Civilisations will lose vitality if countries go back to isolation
China’s manufacturing sector contracted in May, undermined by a fall in new orders caused by a drop in demand. Corporate earnings in the sector contracted at an annualised rate of 3.7% in April, compared with a rise of almost 14% in March. Profits of manufacturers in electronic and communication equipment – which are likely to be more susceptible to higher US tariffs – fell by 15.3% over the first four months of the year. The Shanghai Composite Index fell by 5.8% during May.
The number of corporate defaults in China is likely to climb to new highs this year, according to credit ratings agency Fitch, as companies struggle to cope with mounting refinancing pressure, a sluggish industrial sector, and deteriorating investment sentiment caused by the US/China trade conflict.
India’s Prime Minister Narendra Modi won a decisive victory in the General Election with his Bharatiya Janata Party (BJP). The result was generally well received by investors, but Mr Modi will now have to tackle India’s slowing economic growth. Having expanded at an annualised rate of 6.6% in the final quarter of 2018, India’s economy grew by 5.8% during the first quarter of 2019. The CNX Nifty Index rose by 1.5% during May.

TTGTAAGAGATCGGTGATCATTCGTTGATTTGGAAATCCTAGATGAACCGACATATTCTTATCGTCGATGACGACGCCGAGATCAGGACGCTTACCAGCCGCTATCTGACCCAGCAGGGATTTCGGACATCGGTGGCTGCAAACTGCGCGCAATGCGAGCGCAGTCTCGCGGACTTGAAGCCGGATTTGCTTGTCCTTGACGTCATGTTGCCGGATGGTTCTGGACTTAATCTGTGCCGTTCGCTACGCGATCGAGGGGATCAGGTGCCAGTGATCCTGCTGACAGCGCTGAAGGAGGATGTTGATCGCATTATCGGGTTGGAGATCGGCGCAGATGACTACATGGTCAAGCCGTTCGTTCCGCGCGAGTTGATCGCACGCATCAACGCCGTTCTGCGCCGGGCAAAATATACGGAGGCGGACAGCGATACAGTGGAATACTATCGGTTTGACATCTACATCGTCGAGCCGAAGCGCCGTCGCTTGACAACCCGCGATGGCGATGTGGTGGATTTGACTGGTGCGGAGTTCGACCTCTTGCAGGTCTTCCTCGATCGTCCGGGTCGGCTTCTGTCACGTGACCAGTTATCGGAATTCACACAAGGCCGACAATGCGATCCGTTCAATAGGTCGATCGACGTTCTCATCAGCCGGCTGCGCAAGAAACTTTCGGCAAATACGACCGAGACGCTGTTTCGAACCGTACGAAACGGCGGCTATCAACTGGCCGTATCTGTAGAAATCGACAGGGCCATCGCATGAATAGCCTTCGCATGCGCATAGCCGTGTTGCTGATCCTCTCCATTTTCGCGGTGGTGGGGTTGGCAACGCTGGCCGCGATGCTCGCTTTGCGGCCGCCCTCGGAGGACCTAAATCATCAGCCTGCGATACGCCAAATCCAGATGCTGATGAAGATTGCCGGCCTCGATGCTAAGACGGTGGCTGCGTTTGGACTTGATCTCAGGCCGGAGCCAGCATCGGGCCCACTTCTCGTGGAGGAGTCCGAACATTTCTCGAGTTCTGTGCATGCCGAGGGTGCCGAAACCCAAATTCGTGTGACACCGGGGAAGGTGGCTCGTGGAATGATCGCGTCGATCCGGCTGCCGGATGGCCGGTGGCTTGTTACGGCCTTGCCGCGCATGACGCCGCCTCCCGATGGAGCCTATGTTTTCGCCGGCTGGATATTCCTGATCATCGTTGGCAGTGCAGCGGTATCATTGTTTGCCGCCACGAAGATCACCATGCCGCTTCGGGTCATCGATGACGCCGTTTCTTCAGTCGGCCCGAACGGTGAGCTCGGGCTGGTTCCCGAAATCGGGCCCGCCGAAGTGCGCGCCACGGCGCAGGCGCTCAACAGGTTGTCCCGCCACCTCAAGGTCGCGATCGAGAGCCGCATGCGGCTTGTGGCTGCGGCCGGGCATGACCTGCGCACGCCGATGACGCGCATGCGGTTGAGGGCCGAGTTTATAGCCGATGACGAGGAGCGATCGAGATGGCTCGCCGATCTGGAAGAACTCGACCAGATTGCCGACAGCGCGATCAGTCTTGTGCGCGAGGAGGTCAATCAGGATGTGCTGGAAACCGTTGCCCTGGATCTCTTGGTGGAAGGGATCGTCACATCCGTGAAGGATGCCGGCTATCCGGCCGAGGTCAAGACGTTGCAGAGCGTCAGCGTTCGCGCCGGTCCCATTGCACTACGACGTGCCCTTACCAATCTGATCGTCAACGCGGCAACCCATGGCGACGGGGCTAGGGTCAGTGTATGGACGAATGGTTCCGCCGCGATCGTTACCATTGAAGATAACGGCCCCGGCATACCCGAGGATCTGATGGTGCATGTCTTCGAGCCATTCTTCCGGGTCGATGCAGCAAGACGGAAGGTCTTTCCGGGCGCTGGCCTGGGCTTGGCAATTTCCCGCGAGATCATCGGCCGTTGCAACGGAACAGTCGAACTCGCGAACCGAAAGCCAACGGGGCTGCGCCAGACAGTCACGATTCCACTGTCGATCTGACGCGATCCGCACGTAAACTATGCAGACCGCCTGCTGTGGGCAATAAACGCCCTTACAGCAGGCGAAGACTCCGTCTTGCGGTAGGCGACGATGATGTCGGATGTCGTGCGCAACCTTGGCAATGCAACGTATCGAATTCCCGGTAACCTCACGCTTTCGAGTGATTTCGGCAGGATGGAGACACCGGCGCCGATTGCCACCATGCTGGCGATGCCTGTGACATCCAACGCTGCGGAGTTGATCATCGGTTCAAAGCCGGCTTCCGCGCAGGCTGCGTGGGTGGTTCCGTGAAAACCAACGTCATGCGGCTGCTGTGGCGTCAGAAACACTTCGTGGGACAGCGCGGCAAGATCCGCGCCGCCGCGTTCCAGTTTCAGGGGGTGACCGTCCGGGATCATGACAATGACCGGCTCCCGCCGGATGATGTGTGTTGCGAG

Brazil’s economy contracted for the first time since the end of 2016 during the first quarter of 2019, shrinking at a quarter-on-quarter rate of 0.2%. The economy was hit by a sharp decline in the mining and quarrying industry that was exacerbated by the Brumadinho mining disaster. Policymakers at Brazil’s central bank maintained the benchmark Selic rate at its record low of 6.5%, citing the economic “softness” of late 2018 which has continued into early 2019. The Bovespa Index ended the month 0.7% higher.
Slowing European growth
Europe market review